- Wikipedia on Ontology. Useful context for this whole discussion. While the concept of ontology comes from philosophy, it directly relates to science and other disciplines which use categorization as a key tool for understanding. (More about ontology…)
- Steal This Bookmark! Feb. 8, Salon, by Katharine Mieszkowski. This is an excellent, plain-language introduction to the concepts and uses of keyword tagging, with lots of real-world examples. Excerpt: “Tagging …is launching a revolution of self-organization on the Internet. You could call it the latest twist in the ongoing evolution of social networking software. Except there’s a difference: On social networking sites like Orkut or Friendster, people join, and then declare their alliances to each other explicitly. On sites that employ tagging, the networks emerge, implicitly, out of the shared interests of users. Order isn’t proclaimed, it just happens.”
- Folksonomies Tap People Power, by Daniel Terdiman, Wired News, Feb. 1. Another good introductory article in plain language.
- More on the pros and cons of folksonomy, from Random Walk in E-Learning, Jan. 8, by Albert Ip. Also, see Lous Rosenfeld (Jan. 6), Anil Dash (Jan. 17), and Nancy White (Jan. 28).
- Many-to-Many on Folksonomy: The Corante group weblog Many-to-Many Is an excellent resource for a variety of expert perspectives on the emerging field of folksonomy and how it’s being applied, especially to online content. Here are some articles there which caught my attention today:
- Jan 7: folksonomies + controlled vocabularies, by Clay Shirky
- Jan 13: Technorati Takes Tags Global, by Ross Mayfield
- Jan. 20: It’s the social network, stupid! By Liz Lawley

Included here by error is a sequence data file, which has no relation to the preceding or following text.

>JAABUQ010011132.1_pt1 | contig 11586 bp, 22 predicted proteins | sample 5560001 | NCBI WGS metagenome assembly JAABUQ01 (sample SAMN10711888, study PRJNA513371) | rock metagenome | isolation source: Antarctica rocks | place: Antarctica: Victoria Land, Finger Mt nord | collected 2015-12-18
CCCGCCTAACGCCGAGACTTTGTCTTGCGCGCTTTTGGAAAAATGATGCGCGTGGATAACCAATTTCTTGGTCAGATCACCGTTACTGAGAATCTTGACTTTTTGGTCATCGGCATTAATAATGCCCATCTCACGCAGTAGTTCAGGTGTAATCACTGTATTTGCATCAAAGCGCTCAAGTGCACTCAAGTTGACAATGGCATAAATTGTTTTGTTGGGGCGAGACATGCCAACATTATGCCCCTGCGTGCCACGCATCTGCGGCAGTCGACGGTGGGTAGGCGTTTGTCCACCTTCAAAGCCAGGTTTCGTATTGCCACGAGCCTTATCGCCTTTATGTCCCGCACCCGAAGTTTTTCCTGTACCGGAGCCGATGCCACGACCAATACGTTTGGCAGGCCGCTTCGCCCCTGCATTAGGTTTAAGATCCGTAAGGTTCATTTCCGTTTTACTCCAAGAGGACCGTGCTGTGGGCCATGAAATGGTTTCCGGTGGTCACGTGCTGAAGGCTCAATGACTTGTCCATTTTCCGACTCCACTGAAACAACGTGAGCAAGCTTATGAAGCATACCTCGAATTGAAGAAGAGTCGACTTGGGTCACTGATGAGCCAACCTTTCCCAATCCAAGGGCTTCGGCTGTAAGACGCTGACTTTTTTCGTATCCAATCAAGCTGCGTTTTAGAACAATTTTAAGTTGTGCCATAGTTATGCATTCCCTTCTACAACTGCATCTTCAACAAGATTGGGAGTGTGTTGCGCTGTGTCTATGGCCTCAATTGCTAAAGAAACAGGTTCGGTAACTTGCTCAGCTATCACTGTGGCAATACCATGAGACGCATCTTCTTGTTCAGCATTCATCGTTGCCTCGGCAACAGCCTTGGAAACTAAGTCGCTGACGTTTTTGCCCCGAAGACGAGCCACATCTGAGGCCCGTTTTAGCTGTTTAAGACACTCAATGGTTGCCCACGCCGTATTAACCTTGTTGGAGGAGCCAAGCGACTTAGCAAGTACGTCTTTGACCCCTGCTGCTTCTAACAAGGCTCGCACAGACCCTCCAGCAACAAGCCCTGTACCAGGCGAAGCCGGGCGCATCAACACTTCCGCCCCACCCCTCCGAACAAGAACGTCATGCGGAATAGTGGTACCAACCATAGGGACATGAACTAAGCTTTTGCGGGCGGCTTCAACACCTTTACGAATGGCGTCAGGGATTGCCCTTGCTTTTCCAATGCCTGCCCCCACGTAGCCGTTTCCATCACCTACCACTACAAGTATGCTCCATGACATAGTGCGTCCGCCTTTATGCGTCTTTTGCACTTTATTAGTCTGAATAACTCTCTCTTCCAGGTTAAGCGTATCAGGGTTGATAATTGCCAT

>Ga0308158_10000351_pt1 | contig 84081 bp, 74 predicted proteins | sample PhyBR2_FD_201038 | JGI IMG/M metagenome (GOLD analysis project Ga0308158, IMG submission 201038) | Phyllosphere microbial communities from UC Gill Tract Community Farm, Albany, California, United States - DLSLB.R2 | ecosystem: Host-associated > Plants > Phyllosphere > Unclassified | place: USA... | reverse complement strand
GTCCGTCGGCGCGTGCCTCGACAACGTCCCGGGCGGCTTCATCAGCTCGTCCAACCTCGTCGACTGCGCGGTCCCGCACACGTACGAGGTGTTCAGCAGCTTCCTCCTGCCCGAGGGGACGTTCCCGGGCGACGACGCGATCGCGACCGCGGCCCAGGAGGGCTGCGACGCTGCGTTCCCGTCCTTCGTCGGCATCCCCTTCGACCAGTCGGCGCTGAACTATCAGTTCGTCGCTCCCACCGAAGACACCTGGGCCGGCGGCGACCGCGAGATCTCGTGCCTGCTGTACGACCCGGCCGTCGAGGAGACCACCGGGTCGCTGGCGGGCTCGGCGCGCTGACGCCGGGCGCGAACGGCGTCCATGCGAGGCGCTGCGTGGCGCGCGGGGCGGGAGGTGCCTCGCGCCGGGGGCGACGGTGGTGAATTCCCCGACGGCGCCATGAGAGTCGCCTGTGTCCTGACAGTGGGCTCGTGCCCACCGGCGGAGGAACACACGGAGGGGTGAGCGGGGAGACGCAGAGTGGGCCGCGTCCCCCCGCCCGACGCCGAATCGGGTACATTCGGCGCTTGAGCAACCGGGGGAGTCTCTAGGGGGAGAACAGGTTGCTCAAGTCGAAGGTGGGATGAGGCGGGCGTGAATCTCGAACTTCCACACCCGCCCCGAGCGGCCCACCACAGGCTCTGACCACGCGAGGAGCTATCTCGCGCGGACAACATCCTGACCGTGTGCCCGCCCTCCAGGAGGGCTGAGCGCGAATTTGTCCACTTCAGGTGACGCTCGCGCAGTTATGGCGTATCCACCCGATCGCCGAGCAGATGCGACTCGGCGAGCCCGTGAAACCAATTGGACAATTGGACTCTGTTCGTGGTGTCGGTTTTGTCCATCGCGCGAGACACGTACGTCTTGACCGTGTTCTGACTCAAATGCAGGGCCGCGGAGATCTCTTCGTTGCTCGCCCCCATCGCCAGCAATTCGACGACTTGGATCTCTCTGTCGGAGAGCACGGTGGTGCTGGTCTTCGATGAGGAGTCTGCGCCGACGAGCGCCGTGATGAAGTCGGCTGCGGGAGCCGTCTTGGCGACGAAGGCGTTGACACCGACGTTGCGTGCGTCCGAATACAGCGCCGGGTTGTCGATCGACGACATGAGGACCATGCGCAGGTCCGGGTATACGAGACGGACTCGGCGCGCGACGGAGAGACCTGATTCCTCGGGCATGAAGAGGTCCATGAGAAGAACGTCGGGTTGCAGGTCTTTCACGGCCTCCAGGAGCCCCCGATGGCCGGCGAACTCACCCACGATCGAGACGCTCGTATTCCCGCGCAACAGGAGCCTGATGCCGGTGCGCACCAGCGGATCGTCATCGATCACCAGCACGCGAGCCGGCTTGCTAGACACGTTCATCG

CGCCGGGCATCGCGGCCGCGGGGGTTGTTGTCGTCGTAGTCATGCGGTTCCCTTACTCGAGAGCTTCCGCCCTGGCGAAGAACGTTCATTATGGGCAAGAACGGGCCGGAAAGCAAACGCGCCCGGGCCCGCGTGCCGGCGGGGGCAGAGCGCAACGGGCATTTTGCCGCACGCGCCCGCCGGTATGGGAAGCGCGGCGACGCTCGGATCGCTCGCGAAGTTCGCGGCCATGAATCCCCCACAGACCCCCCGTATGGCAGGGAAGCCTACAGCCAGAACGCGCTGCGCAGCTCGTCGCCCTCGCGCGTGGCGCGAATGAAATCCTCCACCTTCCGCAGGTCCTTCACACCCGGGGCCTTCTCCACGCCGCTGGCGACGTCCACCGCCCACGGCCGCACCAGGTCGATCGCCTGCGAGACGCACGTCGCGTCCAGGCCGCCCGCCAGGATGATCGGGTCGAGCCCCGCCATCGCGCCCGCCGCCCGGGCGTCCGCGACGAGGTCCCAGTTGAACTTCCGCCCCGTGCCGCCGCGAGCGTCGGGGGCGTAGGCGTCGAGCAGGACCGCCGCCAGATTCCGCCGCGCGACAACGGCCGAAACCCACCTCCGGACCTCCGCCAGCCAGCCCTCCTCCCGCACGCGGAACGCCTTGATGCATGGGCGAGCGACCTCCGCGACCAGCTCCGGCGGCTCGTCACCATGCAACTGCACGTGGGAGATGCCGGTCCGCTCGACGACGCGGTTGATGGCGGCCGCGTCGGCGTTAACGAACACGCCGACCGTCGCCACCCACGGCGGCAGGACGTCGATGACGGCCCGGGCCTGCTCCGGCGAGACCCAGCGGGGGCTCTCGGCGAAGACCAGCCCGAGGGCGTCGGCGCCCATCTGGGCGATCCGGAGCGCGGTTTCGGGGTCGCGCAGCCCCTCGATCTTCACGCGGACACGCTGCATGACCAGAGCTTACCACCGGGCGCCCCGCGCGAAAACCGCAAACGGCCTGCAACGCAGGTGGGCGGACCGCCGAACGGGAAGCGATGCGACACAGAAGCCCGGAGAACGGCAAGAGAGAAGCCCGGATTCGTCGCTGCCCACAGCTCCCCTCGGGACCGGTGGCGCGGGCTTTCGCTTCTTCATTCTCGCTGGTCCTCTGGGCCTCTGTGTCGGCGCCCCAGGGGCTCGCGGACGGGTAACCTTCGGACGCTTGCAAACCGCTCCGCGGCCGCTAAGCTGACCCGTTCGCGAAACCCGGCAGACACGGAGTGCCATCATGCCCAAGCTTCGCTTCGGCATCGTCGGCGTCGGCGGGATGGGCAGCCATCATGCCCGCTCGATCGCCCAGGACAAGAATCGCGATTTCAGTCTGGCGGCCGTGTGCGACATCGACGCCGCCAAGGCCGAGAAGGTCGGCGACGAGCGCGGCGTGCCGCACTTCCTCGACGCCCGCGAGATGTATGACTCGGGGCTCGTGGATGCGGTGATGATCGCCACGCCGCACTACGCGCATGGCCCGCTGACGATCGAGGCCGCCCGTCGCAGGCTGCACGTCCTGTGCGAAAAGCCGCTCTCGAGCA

- Jan. 20: Social consequences of social tagging, by Liz Lawley
- Jan. 22: Folksonomies are a forced move: A response to Liz, by Clay Shirky
- Steve Rubel on folksonomy. In his weblog Micropersuasion, PR maven Steve Rubel has been posting a steady stream of useful and interesting links on this topic.
- Technorati Tags. I’m just learning how to use this fantastic tool but it’s something every online publisher (especially bloggers) should know about. Here’s Technorati’s explanation of tags: “Think of a tag as a simple category name. Bloggers categorize their posts, photos, and links with any tag that makes sense. Where do they come from? You! If you’re a blogger and would like to contribute, all you have to do is link to any tag page with rel=”tag” and it will automatically be included here.”
- Technorati Tag Drawbacks: On Jan. 18, Rebecca Blood discussed in detail some problems she spotted, and Technorati’s response. (More on this from Foe Romeo, Jan. 18.)
- Technorati tag page: Folksonomy. A great way to keep up on developments in this field. Bummer I can’t get a custom webfeed on this yet, but maybe they’re working on that…
- WordPress plug-in for Technorati tags. If, like me, you use the popular free open-source blog software WordPress, and if you’re into tagging, you might want to install this tag plug-in to simplify the process a bit. Here are some excellent instructions from the WordPress support forum.
- Feeding Tags into a Wiki? HELP!. Tagging isn’t just for weblogs and services like Furl. You can do it for wikis, too. The comments in response to this Jan. 28 blog posting by Nancy White offer some options. However, as with most things related to wikis, it isn’t terribly easy, especially for nontechnical folks.
- Folksonomy and wikis, Mundane Essays, Jan. 6. This is rather technical, but well worth reading if you’re interesting in tagging for wikis. Excerpt: “In a wiki, tagging can be substantially more useful than tagging under other contexts (e.g. email, bookmarks or photos). A del.icio.us tag is merely a grouping of bookmarks. Categories, that Jon mentions are no more. In the implementation I’ve done, a tag is a wiki entry (providing definitions, details) and it may itself be tagged further.”